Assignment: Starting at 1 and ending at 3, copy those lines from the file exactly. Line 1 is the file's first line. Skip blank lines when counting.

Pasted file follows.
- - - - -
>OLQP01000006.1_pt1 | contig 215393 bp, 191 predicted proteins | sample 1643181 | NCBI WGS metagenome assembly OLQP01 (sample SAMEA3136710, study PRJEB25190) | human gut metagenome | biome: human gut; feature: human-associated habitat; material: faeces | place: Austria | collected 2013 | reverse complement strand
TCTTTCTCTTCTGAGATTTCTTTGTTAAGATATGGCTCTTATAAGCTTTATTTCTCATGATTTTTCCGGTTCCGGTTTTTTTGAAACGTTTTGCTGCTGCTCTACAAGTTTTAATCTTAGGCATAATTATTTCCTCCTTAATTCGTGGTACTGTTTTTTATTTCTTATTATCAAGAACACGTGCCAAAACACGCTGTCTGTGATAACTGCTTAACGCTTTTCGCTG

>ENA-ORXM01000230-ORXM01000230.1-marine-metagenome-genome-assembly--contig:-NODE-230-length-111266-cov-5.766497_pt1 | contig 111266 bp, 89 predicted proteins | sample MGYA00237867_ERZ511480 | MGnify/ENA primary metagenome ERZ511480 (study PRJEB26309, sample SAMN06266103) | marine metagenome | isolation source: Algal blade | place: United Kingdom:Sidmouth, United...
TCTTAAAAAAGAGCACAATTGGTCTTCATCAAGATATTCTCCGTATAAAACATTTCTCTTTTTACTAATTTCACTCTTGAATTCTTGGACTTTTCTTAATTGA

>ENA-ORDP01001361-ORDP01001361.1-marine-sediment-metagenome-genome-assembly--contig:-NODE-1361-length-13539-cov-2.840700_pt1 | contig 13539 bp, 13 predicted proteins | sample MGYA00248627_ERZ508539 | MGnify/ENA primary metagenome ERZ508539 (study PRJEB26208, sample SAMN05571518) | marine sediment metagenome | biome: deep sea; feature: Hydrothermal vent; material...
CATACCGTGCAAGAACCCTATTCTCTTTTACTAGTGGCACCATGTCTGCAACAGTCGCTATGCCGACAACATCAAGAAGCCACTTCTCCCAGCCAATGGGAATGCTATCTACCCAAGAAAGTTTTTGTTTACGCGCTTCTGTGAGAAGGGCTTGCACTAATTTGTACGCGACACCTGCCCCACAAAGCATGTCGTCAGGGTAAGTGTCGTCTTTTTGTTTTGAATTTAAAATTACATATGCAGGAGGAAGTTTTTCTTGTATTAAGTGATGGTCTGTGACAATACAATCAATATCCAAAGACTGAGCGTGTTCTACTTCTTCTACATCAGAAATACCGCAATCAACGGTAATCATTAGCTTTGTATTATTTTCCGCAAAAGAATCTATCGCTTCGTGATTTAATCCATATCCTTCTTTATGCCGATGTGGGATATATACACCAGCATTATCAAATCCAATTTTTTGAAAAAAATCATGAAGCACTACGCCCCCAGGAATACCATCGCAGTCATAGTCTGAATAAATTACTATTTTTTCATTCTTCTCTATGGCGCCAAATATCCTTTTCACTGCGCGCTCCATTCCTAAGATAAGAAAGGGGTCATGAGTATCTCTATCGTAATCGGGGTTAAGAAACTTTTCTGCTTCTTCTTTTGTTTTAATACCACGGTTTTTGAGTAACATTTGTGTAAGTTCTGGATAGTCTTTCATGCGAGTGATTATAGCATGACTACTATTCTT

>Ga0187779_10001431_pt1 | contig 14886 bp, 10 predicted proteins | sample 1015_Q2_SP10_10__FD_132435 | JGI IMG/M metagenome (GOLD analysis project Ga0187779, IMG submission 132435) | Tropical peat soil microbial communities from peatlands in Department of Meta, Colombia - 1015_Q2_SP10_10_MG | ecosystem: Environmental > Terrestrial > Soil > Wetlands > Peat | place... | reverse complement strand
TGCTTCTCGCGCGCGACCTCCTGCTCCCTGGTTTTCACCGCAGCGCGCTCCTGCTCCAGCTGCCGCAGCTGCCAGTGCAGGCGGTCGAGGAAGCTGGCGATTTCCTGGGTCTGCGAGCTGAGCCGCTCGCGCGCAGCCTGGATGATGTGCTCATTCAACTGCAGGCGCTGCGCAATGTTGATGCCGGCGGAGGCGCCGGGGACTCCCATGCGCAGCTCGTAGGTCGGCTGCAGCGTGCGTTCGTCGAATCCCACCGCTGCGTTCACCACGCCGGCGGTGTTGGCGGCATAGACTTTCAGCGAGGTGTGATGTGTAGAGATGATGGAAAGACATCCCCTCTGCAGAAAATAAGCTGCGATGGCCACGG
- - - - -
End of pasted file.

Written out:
>OLQP01000006.1_pt1 | contig 215393 bp, 191 predicted proteins | sample 1643181 | NCBI WGS metagenome assembly OLQP01 (sample SAMEA3136710, study PRJEB25190) | human gut metagenome | biome: human gut; feature: human-associated habitat; material: faeces | place: Austria | collected 2013 | reverse complement strand
TCTTTCTCTTCTGAGATTTCTTTGTTAAGATATGGCTCTTATAAGCTTTATTTCTCATGATTTTTCCGGTTCCGGTTTTTTTGAAACGTTTTGCTGCTGCTCTACAAGTTTTAATCTTAGGCATAATTATTTCCTCCTTAATTCGTGGTACTGTTTTTTATTTCTTATTATCAAGAACACGTGCCAAAACACGCTGTCTGTGATAACTGCTTAACGCTTTTCGCTG

>ENA-ORXM01000230-ORXM01000230.1-marine-metagenome-genome-assembly--contig:-NODE-230-length-111266-cov-5.766497_pt1 | contig 111266 bp, 89 predicted proteins | sample MGYA00237867_ERZ511480 | MGnify/ENA primary metagenome ERZ511480 (study PRJEB26309, sample SAMN06266103) | marine metagenome | isolation source: Algal blade | place: United Kingdom:Sidmouth, United...